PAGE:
AAS Annual Meeting

China and Inner Asia Session 712

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Session 712: South-South dynamics and changing geographies of International Political Economy: comparative analysis of China’s engagement in developing regions.

Organizer: Ana C. Alves, University of the Witwatersrand, South Africa

Chair: George T. Yu, University of Illinois, Urbana-Champaign, USA

Featuring as one of the most outstanding traits of China’s international relations over the past decade, China’s growing engagement in the African continent has drawn a great deal of scholarly attention in recent years. In Contrast, China’s economic interaction with other developing regions, which have also expanded at an impressive pace - namely with South America and Central Asia, remain much under-researched and cross country / regions analysis are even more scarce. Although China’s renewed interest in these regions is apparently being fuelled by similar motivations (namely, seek out new markets for its products, playground to internationalize its enterprises, search for natural resources and political dividends) anecdotal evidence suggests that Chinese interaction with these regions is actually following diverse paths, a phenomenon that requires further research. The proposed panel will have a particular focus on China’s engagement patterns and its economic and socio-political impact in Africa and Latin America (the so called ‘new diplomatic frontier’), with the final aim of contributing towards a better macro-understanding of China’s interaction with the South. By bringing together scholars and researchers with extensive empirical knowledge on various aspects of China’s engagement in the southern hemisphere, this panel proposes to fill in this gap by comparing and analyzing similarities and differences of Chinese economic presence across countries and regions. All papers shall be posted online prior to the conference and each presentation shall be limited to10 minutes to allow more time to discuss the topic with the attendants.

Learning wisdom from failure: China’s trials in their overseas oil investments
Susana Moreira, Johns Hopkins University, USA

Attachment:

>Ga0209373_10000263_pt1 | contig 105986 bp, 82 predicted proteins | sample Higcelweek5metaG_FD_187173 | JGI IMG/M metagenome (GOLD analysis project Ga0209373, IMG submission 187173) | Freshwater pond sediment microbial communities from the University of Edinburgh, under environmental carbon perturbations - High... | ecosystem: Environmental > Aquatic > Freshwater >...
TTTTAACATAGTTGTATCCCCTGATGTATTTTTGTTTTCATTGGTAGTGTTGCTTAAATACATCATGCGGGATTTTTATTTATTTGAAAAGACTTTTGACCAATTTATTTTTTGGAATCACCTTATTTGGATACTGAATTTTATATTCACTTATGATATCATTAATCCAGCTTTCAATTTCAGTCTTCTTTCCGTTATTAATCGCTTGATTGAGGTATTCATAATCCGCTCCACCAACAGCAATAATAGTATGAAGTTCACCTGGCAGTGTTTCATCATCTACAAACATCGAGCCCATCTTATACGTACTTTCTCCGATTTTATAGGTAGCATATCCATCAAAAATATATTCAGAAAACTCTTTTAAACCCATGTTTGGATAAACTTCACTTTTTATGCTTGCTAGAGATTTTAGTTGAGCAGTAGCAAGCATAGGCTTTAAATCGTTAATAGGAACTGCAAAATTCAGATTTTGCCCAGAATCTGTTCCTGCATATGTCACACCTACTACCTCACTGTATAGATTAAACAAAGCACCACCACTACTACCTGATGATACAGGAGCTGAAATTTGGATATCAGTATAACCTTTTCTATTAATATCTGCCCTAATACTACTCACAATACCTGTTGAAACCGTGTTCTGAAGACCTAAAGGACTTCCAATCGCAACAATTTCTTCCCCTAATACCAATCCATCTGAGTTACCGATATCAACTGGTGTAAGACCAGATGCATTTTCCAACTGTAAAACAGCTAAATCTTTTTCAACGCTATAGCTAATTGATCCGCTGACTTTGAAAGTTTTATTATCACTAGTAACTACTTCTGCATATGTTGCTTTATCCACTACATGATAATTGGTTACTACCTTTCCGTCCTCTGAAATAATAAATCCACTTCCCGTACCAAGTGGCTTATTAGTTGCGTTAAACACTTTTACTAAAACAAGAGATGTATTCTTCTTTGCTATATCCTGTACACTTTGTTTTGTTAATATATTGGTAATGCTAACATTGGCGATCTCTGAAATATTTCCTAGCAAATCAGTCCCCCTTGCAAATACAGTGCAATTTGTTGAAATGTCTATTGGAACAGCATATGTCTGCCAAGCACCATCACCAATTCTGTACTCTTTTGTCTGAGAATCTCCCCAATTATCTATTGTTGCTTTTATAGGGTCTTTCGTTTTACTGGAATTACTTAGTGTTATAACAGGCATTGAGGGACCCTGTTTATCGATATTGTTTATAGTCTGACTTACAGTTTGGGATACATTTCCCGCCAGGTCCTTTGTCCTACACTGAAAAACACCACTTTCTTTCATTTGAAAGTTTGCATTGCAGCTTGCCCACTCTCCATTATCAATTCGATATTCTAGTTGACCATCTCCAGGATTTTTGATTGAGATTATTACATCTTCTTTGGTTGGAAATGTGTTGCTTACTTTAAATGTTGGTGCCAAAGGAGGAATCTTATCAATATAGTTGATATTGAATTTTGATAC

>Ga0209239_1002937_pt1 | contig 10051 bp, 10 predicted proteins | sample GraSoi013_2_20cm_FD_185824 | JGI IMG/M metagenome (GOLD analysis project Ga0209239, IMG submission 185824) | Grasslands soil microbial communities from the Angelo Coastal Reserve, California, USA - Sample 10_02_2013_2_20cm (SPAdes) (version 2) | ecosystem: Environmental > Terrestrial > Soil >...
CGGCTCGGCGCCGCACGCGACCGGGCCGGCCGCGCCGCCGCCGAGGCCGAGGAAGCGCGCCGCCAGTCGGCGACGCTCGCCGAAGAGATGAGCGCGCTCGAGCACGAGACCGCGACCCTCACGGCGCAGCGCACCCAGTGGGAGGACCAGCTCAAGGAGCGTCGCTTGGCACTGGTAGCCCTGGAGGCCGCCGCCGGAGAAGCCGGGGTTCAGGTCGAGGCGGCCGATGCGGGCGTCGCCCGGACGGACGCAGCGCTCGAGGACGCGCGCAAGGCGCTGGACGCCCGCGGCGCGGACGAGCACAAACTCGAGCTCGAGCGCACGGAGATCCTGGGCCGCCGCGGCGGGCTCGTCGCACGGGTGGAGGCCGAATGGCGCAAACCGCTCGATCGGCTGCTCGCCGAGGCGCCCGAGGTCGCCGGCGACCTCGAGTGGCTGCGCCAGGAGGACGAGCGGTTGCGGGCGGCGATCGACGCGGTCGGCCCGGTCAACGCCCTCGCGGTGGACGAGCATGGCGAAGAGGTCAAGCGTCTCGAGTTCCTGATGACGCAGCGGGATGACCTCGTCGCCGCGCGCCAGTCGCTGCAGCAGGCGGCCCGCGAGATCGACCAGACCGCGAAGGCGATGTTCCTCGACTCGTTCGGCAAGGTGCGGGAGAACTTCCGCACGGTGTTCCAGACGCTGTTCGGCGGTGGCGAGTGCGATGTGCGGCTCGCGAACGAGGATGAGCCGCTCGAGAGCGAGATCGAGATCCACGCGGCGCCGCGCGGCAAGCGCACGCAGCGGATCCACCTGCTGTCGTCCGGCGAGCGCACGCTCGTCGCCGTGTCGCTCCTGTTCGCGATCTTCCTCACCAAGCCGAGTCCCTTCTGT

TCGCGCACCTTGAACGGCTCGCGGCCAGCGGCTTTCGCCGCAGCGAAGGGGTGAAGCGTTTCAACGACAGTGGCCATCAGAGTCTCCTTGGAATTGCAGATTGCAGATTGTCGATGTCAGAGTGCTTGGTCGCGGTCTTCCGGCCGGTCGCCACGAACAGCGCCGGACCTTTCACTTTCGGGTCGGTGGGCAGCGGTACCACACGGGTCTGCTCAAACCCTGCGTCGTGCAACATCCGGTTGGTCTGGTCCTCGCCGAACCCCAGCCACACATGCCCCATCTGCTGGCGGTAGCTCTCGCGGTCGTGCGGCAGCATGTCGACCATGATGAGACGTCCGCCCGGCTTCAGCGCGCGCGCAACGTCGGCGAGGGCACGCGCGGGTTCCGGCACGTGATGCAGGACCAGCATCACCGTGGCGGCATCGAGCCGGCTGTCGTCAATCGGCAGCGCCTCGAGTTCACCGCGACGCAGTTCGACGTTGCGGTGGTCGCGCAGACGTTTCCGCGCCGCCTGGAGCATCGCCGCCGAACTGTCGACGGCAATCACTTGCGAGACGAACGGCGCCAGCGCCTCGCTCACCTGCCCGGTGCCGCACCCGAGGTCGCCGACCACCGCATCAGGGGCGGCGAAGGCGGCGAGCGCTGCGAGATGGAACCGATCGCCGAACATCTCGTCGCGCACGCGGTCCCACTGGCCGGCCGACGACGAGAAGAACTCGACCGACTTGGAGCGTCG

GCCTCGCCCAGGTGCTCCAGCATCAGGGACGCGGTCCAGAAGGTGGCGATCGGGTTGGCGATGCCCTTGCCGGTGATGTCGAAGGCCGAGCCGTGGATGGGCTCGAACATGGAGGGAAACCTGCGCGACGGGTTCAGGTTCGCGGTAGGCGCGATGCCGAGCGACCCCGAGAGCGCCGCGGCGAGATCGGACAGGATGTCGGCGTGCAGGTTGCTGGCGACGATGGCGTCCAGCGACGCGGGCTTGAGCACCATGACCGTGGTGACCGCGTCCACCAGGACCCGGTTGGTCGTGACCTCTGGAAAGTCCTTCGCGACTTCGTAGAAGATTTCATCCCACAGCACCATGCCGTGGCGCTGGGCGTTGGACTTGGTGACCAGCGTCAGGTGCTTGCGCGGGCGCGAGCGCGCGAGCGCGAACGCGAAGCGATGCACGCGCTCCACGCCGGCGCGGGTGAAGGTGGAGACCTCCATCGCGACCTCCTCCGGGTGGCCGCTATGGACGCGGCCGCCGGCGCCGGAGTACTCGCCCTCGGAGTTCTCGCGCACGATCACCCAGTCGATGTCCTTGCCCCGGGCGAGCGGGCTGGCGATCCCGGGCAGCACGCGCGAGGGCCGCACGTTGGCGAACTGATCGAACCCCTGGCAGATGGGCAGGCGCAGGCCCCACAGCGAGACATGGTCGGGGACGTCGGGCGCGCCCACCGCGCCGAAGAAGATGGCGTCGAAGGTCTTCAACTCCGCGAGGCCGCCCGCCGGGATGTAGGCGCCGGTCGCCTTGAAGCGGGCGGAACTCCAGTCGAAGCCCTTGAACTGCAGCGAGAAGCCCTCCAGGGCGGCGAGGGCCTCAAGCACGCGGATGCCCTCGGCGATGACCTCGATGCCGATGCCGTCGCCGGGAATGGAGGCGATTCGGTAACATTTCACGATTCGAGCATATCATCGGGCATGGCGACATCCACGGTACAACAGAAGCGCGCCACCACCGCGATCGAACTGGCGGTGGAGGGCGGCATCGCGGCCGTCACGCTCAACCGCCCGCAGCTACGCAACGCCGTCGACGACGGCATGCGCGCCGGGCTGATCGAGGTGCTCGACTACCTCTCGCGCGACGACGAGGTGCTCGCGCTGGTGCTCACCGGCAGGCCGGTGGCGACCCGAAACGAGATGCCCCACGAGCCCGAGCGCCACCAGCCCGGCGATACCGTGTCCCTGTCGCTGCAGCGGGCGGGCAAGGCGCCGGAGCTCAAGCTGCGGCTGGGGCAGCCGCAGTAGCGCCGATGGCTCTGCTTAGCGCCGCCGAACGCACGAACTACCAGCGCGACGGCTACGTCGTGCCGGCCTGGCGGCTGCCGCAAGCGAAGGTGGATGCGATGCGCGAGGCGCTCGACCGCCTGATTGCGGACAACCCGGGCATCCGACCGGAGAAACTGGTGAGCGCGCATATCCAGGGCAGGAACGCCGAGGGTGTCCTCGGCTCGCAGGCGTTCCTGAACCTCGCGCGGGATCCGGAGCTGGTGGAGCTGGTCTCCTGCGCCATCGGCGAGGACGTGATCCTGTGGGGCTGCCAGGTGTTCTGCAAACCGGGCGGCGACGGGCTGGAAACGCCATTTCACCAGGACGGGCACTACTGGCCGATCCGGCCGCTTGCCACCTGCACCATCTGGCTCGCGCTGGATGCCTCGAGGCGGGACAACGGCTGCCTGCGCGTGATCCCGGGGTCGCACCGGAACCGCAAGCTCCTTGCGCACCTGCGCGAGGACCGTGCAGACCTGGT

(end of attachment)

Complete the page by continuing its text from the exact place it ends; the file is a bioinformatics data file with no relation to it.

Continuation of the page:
Risk management is of paramount importance to the economic consequences of investments particularly in oil and gas industry where such investments are in the millions of dollars, and take many years to complete. As Chinese companies expand their presence overseas, their risk management skills have been put to the test with mixed results. Political risk poses particular challenges to Chinese companies because of their (at least initial) lack of exposure to an unstable political environment. Unsurprisingly, Chinese companies were at a loss when they started encountering difficulties due to changing political circumstances especially in countries where they felt originally welcomed. The present paper looks at how Chinese companies, especially oil companies, have been dealing with political risk and how their response has varied throughout time and across continents. The paper starts with an overview of the instances in which Chinese oil companies’ interests were undermined due to political risk. From this analysis, it becomes apparent that Chinese companies have endured the largest losses in the Western Hemisphere and in Africa. Two particular cases stand-out: the collapse of the Orimulsion deal in Venezuela and the blockage of the CNOOC/SINOPEC deal for a 20 percent share in block 32 in Angola. A more detailed look at these cases will allow us to see how Chinese companies were blindsided by the local governments and also how they reacted to it. Key here is whether there were lessons learned and if they have since been applied by Chinese oil companies in other instances and across the world.